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Just like glasses are for patients with vision loss, a hearing aid helps patients with hearing loss. Hearing loss is a serious condition caused by many different factors. An ENT (ear, nose, and throat) specialist, or otolaryngologist, is the best specialist to diagnose a hearing loss. Depending on your degree of hearing loss, type of hearing loss, and other medical factors, you may benefit from a hearing aid. A primary care physician can refer you to an ENT specialist, who often works in conjunction with an audiologist, to evaluate the severity and cause of your hearing loss.

An audiogram, often given by an audiologist, assesses the hearing loss. The audiogram is a hearing evaluation your ability to hear pure tone sounds and understand words. The results of these tests will reveal the degree of hearing loss, and additional information about your ears and overall health. A soundproof booth minimizes outer noise. After the test, an ENT specialist can diagnose your hearing loss and counsel you on how best to manage it.

How Do I Select a Hearing Aid?

Your care team can recommend hearing aid manufacturers that best meet your hearing requirements. Hearing aids vary according to style, features, and price so selecting the right one is essential. Prices can range from under $1,000 to more than $4,000 for each device depending on the level of technology (most insurance providers do not cover the cost). Product quality and proper care can save you repair costs and enhance your satisfaction.

Important Tip: Federal law on obtaining hearing aids is changing. Adults will not have to see a doctor to buy hearing aids, but we recommend that it’s still the safest, smartest step to talk to an ENT specialist. Hearing loss and balance disorders are medical conditions. Only licensed physicians with a medical school degree (MD or DO) and training may diagnose and direct the management of diseases and medical disorders that cause hearing loss. (Learn more here.)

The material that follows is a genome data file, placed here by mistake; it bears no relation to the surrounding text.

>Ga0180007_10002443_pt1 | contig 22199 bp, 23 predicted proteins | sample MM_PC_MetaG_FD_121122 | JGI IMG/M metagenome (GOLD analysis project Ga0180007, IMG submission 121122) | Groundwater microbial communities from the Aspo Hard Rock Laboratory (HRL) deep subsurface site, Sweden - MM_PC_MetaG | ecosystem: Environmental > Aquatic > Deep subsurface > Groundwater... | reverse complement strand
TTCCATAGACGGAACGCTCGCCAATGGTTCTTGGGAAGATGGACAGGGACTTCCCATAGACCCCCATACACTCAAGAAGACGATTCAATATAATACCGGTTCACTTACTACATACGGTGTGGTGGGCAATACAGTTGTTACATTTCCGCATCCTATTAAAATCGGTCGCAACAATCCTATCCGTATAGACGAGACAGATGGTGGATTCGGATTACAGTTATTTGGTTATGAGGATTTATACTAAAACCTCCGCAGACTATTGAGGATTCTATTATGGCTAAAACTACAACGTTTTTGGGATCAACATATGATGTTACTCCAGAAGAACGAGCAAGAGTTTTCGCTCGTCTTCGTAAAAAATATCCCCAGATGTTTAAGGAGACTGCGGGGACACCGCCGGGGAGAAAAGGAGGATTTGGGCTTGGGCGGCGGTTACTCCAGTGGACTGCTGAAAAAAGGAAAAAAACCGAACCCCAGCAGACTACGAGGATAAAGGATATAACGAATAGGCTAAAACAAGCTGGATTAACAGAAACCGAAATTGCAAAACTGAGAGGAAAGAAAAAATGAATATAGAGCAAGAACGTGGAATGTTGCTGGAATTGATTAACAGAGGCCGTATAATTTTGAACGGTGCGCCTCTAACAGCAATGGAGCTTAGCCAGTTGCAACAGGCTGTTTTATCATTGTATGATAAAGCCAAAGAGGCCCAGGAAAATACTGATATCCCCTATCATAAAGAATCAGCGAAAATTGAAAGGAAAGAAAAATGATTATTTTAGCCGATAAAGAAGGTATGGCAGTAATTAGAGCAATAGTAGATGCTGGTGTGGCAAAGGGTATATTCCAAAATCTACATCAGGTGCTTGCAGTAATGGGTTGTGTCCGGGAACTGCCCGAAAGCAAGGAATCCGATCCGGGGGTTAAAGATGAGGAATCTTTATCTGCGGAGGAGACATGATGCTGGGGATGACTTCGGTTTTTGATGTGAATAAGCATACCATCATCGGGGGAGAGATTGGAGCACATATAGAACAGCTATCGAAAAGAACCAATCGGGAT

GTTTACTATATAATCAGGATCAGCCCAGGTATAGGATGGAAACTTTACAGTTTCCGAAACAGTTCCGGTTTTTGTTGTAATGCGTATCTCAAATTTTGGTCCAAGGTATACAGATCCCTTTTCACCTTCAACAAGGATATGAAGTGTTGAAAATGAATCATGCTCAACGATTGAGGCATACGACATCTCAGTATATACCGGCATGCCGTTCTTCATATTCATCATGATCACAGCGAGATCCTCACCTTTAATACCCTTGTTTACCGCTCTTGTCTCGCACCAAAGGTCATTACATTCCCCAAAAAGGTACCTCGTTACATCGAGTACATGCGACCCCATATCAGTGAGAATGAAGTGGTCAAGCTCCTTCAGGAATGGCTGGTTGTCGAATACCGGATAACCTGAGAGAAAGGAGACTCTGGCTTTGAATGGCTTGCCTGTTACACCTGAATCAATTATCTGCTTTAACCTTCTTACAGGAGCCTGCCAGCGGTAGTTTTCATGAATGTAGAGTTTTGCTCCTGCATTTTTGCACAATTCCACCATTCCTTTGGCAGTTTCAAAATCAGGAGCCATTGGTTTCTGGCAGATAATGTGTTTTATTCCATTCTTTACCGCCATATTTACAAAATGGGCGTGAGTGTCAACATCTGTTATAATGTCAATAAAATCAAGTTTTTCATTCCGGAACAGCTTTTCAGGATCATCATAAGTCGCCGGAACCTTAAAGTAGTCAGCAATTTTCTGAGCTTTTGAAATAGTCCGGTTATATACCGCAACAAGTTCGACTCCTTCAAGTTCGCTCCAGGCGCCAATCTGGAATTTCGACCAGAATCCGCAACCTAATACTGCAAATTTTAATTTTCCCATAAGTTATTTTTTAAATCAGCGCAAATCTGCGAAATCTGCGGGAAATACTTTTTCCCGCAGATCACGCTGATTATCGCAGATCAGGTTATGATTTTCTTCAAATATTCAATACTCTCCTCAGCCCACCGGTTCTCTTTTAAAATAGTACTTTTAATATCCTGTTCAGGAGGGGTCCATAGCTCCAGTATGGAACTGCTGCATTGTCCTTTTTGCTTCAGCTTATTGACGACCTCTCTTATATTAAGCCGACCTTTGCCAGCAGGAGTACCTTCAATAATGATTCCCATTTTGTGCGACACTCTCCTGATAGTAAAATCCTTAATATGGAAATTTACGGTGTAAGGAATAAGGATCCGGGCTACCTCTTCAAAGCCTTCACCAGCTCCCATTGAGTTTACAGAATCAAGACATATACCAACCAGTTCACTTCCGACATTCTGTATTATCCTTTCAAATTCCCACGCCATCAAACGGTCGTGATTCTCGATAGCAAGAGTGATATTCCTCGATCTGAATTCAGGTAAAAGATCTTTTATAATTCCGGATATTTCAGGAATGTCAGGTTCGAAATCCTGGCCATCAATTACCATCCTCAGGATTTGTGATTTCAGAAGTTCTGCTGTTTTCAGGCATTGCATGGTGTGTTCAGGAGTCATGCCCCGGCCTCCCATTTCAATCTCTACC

What Are the Different Types of Hearing Aids?

The best hearing aid for you depends on your individual hearing loss and listening needs, the size and shape of your ear and ear canal, and how well you can use your hands. Some hearing aids work better with phones and other sound systems, and some include Bluetooth options. Styles include:

  • Behind-the-ear (BTE) aids go over the ear and are thinly wired to personally fitted earpieces

  • Receiver-in-the-ear (RITE) aids are placed over the ear but are small

  • nearly invisibleIn-the-ear (ITE) hearing aids fit in the ear bowl area and part of the ear canal

  • You may also be able to use smaller in-the-ear, or in-the-canal (ITC) aids

  • The least visible aids are completely-in-the-canal (CIC)

In addition, Personal Sound Amplification Products (PSAPs), which are available over the counter, cost a fraction of the price of the average hearing aid. The Food and Drug

Administration currently states that “PSAPs are not intended to be used as hearing aids to compensate for hearing impairment,” but they may be helpful to some people with mild to moderate hearing loss.

Usually, if you have hearing loss in both ears, using two hearing aids is best. Listening in a noisy environment is difficult with an aid in just one ear because it is harder to distinguish where sounds are coming from. Again, your otolaryngologist and/or audiologist can help you decide which device may work best for you and your lifestyle.

What Questions Should I Ask My Doctor?

With any healthcare provider, you always have the right to ask questions like:

Do I really need a hearing aid?Will using a hearing aid cause further hearing loss?Are there simpler, cheaper options?What happens if I don’t do anything?

When talking to your hearing aid retailer, be sure to ask about:

Proper usage and care strategies

Future service and repair plans

Trial period or return policy

Warranty coverage and extra insurance

Consumer protection programs

A hearing aid should fit comfortably, or you’re likely not to use it. The person fitting your hearing aid should test your understanding of words and sounds in quiet as well as in noisy environments. On your own, you may start using your hearing aids in quiet surroundings to get used to the changes before moving on to more noisy places like the grocery store or a restaurant.

Think about keeping a diary to help you remember your experiences in different environments and report them to your fitter for adjustments as needed until you’re comfortable wearing your hearing aids during all waking hours. Be patient and allow yourself to get used to the aids and the “new” sounds they allow you to hear.


The information on is provided solely for educational purposes and does not represent medical advice nor is it a substitute for seeking professional medical care.


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